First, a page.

Full Color Hi Res POV Display - MS&T Senior Design

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A photo of the POV next to the control board.

This page describes progress on Robert Givens and my Senior Design Project here at Missouri S&T. Our project of choice was a Persistence of Vision (POV) display. However, to make it innovative, we decided to make ours particularly high resolution and most importantly with full color capability. Our current goal is 256 (8bit) colors. This project encompasses the fields of Microcontrollers, FPGAs, Inductive Power, Optics and high speed circuit design. These individual elements are broken down in detail below.


POV Testing

Here are a few pictures of what we have gotten working so far.

Picture2.jpg POV1.jpg IMAGE1.JPG

POV Design


A rendering of the POV Rotor assembly

The rotor is made up of multiple PCB's which are held together with hardware and spun to draw the image in the air. The rotor is made up of three PCB's. The front most PCB which we call the "LED Board" contains the LED's and electronics to drive the LED's. The next PCB which is located in the middle is called the "FPGA Board". The "FPGA Board" contains an FPGA which decodes the signal and sends the data to the LED board to be displayed. The last board in the rotor stack is called the "Power Board" this board contains the power circuitry to rectify the AC power from the inductive transfer and it also contains the high speed photo diode circuitry.

A photo of the laser cut mock assembly for motor testing

This is a mock up of the rotor which we created using Robert's Laser Cutter. This mock up allowed us to test the new motor design to make sure it was capable of spinning the POV up to the required speed.

This is a photo of the assembled rotor

Here is a picture of the assembled rotor PCB's.

LED Board

A rendering of the "LED Board"
A photo of the "LED Board"

The LED Board is just that it is the board that contains the LED's and the led drivers/shift registers.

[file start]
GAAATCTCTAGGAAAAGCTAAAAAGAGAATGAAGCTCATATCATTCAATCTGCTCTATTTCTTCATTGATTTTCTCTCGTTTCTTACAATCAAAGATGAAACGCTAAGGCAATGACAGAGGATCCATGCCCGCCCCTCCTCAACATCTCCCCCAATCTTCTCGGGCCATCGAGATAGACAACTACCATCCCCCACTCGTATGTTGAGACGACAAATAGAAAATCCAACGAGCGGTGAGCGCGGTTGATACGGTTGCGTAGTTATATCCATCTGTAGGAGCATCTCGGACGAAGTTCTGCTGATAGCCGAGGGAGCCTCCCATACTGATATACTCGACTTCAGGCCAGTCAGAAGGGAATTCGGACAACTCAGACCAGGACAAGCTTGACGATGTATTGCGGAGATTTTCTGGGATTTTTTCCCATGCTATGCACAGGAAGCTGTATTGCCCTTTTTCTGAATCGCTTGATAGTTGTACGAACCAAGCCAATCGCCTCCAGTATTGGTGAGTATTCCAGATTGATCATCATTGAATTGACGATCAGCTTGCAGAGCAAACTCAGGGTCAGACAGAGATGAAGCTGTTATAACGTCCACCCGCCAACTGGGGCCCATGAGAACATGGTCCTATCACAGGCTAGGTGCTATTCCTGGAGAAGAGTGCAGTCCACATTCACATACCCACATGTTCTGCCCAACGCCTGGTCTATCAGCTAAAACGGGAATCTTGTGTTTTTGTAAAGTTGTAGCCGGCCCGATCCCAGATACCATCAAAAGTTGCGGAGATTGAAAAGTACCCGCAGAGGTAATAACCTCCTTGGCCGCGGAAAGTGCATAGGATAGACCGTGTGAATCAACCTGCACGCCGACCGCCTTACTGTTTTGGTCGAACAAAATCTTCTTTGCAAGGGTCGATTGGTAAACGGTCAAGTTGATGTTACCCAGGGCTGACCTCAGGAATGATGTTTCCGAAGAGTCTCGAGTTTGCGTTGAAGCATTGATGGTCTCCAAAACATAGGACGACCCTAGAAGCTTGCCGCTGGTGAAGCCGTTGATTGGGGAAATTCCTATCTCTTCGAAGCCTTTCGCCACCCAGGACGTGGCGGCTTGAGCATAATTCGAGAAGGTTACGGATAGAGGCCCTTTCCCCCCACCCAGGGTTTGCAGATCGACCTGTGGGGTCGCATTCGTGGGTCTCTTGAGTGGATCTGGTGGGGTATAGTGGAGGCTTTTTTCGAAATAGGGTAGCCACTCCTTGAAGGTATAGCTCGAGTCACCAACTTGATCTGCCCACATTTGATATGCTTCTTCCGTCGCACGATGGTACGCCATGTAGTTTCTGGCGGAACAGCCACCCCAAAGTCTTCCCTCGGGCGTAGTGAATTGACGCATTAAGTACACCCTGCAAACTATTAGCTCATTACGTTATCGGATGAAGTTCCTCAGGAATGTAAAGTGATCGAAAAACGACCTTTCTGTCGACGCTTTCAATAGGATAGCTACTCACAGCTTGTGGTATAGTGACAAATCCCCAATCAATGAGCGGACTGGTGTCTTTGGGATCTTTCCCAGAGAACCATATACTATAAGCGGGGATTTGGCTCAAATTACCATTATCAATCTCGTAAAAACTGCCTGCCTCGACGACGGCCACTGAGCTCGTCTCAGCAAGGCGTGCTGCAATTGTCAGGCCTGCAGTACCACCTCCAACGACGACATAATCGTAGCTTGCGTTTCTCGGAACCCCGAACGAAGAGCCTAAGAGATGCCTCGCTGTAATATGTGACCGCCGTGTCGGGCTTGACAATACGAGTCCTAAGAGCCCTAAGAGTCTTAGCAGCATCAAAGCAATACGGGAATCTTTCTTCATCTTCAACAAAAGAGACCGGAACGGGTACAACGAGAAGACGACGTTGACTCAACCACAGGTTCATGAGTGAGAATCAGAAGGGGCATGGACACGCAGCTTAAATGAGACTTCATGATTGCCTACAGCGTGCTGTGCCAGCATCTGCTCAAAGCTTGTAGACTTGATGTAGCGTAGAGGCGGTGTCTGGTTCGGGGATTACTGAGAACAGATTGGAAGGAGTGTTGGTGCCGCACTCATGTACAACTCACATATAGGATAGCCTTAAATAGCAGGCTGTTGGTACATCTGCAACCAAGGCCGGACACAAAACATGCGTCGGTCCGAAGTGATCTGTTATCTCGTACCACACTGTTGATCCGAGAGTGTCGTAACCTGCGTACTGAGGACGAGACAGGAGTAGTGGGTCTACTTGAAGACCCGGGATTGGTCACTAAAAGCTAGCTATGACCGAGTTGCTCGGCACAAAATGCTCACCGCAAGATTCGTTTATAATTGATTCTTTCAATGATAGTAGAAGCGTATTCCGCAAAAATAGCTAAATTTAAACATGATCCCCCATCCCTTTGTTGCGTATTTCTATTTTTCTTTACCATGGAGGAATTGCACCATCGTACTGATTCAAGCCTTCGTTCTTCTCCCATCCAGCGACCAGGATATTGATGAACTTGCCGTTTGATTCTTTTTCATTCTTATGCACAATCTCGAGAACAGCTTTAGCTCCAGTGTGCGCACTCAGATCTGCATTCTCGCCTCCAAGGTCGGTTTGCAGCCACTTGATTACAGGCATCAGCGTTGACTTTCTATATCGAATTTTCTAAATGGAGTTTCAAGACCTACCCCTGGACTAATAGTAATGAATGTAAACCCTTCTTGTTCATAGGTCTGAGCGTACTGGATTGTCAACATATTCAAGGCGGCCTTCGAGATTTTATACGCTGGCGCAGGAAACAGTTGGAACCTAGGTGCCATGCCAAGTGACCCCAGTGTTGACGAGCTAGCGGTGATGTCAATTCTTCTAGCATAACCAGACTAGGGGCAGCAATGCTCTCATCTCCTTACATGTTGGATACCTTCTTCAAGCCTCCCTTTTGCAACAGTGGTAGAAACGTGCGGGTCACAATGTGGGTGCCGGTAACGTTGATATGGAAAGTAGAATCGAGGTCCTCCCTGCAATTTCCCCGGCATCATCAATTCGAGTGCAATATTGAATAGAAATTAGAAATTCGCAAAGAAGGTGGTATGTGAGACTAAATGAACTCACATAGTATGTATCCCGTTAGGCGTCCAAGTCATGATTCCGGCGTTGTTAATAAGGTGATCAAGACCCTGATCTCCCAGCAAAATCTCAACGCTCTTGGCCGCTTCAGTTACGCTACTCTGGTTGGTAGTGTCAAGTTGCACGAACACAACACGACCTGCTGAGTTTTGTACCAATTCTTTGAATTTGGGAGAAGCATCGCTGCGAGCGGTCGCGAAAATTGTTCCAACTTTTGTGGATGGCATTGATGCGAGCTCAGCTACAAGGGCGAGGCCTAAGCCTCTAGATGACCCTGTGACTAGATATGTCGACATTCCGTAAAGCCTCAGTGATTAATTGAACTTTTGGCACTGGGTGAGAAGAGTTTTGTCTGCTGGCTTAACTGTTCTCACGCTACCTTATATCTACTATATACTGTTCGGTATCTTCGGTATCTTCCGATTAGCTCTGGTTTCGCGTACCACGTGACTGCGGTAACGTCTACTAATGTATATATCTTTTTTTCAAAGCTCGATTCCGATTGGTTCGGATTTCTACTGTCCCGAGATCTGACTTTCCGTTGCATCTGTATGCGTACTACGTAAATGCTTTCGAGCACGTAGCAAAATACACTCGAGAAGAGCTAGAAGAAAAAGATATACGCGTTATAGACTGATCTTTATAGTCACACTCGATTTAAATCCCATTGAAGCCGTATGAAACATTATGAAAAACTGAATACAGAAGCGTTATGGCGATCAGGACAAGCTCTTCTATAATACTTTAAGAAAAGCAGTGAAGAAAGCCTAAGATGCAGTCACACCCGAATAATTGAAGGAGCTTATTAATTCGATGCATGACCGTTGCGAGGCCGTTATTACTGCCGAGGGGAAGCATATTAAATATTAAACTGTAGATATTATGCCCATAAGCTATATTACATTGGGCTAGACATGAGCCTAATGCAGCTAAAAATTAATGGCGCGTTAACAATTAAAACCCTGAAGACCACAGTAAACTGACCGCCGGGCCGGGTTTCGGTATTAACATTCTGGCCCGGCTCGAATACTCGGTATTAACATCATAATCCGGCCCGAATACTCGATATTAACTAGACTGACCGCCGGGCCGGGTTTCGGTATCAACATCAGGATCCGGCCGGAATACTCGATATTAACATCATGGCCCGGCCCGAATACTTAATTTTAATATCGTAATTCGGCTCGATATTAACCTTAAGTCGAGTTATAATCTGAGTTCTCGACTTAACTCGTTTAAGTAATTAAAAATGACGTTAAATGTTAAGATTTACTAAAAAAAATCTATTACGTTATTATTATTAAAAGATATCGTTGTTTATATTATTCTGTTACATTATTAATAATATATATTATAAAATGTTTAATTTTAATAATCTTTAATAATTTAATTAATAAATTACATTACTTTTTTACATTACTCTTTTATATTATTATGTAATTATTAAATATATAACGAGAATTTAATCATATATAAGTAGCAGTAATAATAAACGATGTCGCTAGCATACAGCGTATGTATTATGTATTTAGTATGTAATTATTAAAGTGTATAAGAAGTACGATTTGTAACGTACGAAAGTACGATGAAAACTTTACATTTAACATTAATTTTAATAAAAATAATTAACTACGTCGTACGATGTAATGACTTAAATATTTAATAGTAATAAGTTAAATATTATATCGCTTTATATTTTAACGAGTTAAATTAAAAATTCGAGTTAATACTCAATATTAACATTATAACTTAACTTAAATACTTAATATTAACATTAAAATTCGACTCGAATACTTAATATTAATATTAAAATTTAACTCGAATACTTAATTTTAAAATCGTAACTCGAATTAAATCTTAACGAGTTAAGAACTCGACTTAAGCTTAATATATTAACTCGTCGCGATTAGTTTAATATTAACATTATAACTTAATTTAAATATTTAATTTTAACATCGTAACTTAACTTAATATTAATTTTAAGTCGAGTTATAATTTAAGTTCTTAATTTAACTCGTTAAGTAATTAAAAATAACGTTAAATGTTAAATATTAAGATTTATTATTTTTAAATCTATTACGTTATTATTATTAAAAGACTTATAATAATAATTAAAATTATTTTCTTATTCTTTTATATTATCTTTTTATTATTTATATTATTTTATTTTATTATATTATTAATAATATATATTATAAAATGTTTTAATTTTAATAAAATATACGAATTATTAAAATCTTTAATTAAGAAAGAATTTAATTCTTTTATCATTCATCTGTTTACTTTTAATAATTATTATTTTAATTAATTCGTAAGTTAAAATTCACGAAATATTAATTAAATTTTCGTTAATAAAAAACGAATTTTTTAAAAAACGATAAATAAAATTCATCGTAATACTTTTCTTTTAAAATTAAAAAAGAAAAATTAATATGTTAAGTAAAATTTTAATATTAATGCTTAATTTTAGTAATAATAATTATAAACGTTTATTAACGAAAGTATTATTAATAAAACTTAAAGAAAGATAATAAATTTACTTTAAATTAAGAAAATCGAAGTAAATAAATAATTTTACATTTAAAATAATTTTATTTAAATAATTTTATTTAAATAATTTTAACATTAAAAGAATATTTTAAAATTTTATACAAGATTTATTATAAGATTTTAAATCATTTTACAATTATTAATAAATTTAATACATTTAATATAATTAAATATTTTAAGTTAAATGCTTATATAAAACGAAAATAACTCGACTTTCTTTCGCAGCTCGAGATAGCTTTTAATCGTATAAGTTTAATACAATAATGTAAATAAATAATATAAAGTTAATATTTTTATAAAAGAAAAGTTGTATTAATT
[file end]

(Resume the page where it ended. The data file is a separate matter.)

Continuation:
Board Dimensions


PCB Layout

This is the schematic for the LED Board

This is (rather obviously) the display Printed Circuit Board for our POV assembly. This board consists of 48 surface mount RGB LEDs mounted at precise spacing. This board was the most difficult due to the precise position, size and number of components. This PCB is a 2-layer (traces and components) standard FR4 PCB with 8mil minimum spacing and trace size. Layout was done in Mentor PADS after aborting with Eagle. Without basic push/shove routing and enforced design rules it was nearly impossible to make progress without having to go back and delete 15 traces because the 16th was 0.01mm too close to the edge.

This is the PCB layout of the LED Board which was created using Mentor Graphics Pads

FPGA Board

A rendering of the "FPGA Board"

The FPGA Board...

Board Dimensions


Power Board

A rendering of the "Power Board"

The Power Board...

Optical Transfer Ring

A rendering of the optical transfer ring assembly

In order to transfer data to the rotor in real time we had to find a method to transfer it wirelessly because the rotor is spinning. We decided to transfer the data optically because of the high data rates that would need to be achieved to allow at least 24 fps of streaming video. The optical transfer assembly uses two circular channels one for the clock and one for the data. The base of the assembly is a PCB which has the rings of high speed IR LEDS mounted to it.

One layer of rings for the optical transfer ring assembly

Attached on top of that pcb are three layers of rings. Each layer consists of three rings which allow us to separate the clock and the data signals. The ring layers are cut from 6mm black acrylic using a laser cutter. The rings are then mounted to the PCB using 18 #0-80 screws.

A set of the rings cut using Robert's laser cutter

We cut a set of the rings (shown on the right) to make sure that it was possible to cut them accurately. After a little tweaking we got then to cut with of tolerance of +/- 0.5mm which is good enough for our design.

Inductive Power Transfer

A rendering of POV base with the ferrite cores attached to the drive shaft
A photo of the POV base with motor and pot cores attached
A rendering of POV base with the fixed ferrite core visible

Motor and Base

A rendering of the POV base with the attached motor and driveshaft
A rendering of the POV base with the shaft coupler and flange bearing

Motor and Driver


A photo of the laser cut interlocking stand base
A photo of the laser cut interlocking stand base in the locked position


So far two applications have been developed to make this project possible. Read more about them by clicking on the images below:

Screenshot 2.png POVSync Screenshot.png


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